Loneliness, Division, Fear and Humanity

I’m likely trying to uncover too much here, but, as with many of my blogs, we’ll see where it goes. I’m hoping to connect all these concepts into an intelligible conversation about the world we live in right now. I’ve been listening to Brene Brown’s “Braving the Wilderness”, studying Richard Schwartz’s Internal Family Systems and reading Debbie Ford’s “The Secret of the Shadow”. It’s a lot of literature to rumble with but it is definitely resonating with where I am in my journey right now. 

Maybe there is so much here because I’m feeling pulled different ways. This journey isn’t straight and narrow, it is fluid, flowing–-just like a river–and its twists and turns are like jumping out of an airplane–a full 200 km/hr in the face, the heart, the body. Like skydiving, over and over, there is the beauty and wonder of flying above the wavy beach–a new idea, creative process–stepping out onto that tiny step–the thrill and terror of a new endeavour–dropping from that step and into a full-blown wind tunnel–sucked in to get the juices flowing–floating smoothly and carelessly–taking in the wonder and the awe as one draws closer to understanding. I’m somewhere in the wind tunnel! Ideas are slapping me in the face. I need the parachute to come out so I can process where I’ve been. I need to land somewhere to appreciate where I’m going. And then, I need to fly again.

This is my parachute. I write to sort things out. To sit back and try to make sense of a nonsensical world. Possibly, there isn’t even a way to do this, but I try and maybe I get a bit closer to the truth, to my truth. Loneliness. When I discuss loneliness, I’m not talking about necessarilly being alone; although, this can and does impact the feeling of disconnection, there are many people who enjoy, and even relish, being alone. I think sitting with yourself and enjoying your own company is quite common among those who like and appreciate themselves. Is this our true sense of belonging? I think it is key to overcoming our own loneliness, whether we find ourselves in large groups, small groups or alone, if we have a good connection with all the parts (IFS) of ourselves and are open to communicating with those parts, giving them the voice they need within us, we can rise above loneliness and belong wherever we are–everywhere and nowhere. Personally, I am just beginning this journey. There is upheaval within me and out there in the big wide world.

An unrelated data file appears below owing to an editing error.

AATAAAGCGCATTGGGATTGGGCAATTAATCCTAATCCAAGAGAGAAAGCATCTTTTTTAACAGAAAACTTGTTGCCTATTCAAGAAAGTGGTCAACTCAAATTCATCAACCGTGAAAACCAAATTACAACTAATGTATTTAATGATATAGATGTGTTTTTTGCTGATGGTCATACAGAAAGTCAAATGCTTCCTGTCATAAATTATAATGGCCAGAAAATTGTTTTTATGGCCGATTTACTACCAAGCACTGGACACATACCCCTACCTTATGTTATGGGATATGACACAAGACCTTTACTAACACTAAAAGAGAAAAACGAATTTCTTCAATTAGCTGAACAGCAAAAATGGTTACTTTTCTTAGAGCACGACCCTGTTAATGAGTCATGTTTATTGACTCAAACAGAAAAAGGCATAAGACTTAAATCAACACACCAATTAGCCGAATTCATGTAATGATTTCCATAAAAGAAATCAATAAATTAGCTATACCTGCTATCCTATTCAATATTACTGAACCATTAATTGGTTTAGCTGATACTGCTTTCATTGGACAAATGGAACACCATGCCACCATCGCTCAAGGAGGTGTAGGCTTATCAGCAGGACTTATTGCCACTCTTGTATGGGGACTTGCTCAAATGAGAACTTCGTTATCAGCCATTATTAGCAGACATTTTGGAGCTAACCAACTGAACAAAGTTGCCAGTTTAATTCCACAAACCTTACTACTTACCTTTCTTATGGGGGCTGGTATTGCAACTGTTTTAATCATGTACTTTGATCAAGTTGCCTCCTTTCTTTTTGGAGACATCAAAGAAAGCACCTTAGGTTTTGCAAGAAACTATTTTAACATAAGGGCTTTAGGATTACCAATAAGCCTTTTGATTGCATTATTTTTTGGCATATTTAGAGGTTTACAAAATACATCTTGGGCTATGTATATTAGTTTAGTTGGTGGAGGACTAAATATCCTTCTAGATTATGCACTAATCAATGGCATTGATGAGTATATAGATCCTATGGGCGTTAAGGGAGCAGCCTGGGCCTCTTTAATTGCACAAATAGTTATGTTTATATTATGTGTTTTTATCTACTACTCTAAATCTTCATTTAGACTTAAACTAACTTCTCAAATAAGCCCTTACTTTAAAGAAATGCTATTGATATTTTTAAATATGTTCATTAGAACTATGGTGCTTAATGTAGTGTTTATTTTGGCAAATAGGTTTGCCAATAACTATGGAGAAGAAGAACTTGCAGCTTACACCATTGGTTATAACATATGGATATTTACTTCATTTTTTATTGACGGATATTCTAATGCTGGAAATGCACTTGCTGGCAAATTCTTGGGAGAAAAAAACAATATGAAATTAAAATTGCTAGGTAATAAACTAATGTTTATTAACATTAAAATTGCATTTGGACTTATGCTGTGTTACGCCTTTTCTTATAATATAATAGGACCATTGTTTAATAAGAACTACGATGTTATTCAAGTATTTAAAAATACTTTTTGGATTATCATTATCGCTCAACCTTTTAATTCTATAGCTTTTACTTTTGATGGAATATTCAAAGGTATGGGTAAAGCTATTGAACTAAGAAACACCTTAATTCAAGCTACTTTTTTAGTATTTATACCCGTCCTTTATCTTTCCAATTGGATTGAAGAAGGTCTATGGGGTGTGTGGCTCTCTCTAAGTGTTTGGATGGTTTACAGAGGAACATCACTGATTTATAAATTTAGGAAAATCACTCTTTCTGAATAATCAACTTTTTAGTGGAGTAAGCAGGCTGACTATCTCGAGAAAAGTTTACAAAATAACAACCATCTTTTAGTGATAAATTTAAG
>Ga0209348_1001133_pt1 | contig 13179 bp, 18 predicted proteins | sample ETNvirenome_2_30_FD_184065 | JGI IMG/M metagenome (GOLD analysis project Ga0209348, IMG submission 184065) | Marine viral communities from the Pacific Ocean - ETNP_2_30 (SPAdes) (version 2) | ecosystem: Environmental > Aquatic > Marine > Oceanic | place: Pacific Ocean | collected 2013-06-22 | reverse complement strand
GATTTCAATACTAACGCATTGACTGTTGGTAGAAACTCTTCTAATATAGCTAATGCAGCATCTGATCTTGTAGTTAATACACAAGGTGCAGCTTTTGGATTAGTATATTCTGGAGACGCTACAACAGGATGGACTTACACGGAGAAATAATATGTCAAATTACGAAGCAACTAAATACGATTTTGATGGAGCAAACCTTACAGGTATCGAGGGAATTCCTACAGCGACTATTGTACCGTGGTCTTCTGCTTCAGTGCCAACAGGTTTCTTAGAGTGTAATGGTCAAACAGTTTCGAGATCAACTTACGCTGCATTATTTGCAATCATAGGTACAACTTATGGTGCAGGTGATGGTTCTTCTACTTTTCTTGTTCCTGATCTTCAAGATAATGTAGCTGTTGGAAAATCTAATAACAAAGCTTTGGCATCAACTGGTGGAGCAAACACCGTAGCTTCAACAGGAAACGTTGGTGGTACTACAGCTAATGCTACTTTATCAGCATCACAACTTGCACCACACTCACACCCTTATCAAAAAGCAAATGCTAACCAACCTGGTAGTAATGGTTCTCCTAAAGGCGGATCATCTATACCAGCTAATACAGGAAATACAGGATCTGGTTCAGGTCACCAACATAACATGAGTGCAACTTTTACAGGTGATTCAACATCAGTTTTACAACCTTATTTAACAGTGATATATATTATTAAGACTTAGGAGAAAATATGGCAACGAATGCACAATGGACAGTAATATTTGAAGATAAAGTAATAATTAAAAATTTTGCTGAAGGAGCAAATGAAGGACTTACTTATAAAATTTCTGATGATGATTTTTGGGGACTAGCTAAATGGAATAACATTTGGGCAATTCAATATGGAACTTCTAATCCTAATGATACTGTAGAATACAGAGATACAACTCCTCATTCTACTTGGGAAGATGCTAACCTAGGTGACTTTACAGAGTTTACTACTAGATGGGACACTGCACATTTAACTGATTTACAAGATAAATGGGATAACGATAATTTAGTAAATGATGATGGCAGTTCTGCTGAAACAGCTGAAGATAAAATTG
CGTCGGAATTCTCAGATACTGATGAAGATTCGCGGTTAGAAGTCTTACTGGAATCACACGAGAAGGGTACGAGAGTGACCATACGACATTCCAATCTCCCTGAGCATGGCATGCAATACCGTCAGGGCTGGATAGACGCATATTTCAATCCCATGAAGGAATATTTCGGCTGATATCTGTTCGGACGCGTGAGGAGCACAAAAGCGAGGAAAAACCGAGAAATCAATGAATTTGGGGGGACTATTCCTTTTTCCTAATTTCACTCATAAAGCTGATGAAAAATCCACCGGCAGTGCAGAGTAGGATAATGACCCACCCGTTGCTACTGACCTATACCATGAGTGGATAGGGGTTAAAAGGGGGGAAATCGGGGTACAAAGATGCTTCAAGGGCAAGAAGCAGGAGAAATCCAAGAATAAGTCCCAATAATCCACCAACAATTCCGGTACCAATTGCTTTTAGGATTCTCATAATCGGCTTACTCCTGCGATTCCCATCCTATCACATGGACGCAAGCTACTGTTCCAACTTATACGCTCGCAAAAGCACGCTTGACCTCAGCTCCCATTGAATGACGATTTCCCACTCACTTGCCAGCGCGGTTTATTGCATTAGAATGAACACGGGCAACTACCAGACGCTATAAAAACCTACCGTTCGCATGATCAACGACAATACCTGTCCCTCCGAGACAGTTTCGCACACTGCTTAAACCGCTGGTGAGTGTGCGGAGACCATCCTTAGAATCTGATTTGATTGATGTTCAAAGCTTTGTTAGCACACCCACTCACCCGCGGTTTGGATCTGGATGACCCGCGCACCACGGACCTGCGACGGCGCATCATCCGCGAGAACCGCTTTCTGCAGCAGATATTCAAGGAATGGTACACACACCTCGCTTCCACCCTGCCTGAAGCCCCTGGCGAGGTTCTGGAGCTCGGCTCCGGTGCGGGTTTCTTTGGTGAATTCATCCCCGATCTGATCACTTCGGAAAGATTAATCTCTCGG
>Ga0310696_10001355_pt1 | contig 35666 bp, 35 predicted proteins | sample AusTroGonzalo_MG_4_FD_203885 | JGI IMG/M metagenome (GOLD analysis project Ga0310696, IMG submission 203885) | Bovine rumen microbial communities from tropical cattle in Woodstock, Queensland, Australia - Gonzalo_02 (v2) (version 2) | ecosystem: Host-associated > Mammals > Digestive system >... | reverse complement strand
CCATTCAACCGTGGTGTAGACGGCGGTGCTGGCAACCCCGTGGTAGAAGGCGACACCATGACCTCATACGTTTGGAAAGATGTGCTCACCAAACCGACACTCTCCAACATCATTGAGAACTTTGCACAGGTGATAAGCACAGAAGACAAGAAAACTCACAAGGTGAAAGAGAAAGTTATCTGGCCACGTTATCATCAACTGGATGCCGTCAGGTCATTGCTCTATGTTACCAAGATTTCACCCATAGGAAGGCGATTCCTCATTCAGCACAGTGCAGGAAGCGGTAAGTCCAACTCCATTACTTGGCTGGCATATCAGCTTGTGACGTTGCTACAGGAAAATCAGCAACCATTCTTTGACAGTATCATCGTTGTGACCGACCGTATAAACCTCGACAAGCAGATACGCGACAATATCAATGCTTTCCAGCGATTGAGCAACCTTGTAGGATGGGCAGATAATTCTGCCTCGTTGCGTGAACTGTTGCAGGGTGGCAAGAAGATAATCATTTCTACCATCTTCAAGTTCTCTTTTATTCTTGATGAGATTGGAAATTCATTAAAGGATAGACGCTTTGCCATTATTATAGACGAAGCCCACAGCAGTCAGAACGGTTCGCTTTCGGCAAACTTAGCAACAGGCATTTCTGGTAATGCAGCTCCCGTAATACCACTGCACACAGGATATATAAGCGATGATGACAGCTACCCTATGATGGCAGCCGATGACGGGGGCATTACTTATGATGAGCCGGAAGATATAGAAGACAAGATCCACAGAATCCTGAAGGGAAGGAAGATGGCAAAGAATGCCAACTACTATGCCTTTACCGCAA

Division. As a society, we are often divided–political perspectives, religious followings and social class or economics. I have seen this discord thrive amidst COVID. The fear of illness (death) vs. the fear of government (tyranny). Both driven by fear. Sometimes it can bring us together, as it did at the beginning of this pandemic, but it often ends up in division. There is a general sense of dissonance amongst different cultures because of this fear. And then, there is the disunion of our internal parts, often, also, driven by fear. We have protective parts inside of us that go into overdrive to save us from the heartache of the dissonance outside of ourselves. We begin to actually fear connection, question trust and become isolated and lonely. Befriending our parts can assist in the combat that dwells within us. Once again, this is a personal odyssey that I am just beginning to partake in. 

We are not just one thing or another, but a multitude of feelings and reactions that change amidst circumstances. Embracing the humanity of all our parts can aid in combating the fear that lives within us and ultimately tame our suspicions of each other. When we can accept and acknowledge our own humanity, we can begin to understand and appreciate the humanity of others. There are 8 big “C’s” and 5 “P’s” to finding your SELF according to Richard Schwartz and his work with Internal Family Systems; they are: Courage…Compassion…Connection…Clarity…Confidence…Calm… Creativity and (my favourite) Curiosity, as well as Presence…Perspective…Patience… Persistence and Playfulness. Think on these for a moment. Give each one space to be observed. What do they mean to you? Applying all of these concepts to both our internal and external lives, I believe, makes space for acceptance of differences, opinions and perspectives amidst all of humanity. What if we’re not right or wrong, but somewhere in the middle? Is there room for that? Is there space for compassion for others and ourselves amidst all the fear? Does it have to be “us” and “them”? When will we embrace our humanity, our imperfection and our innate passion for kindness?

peace balance empathy

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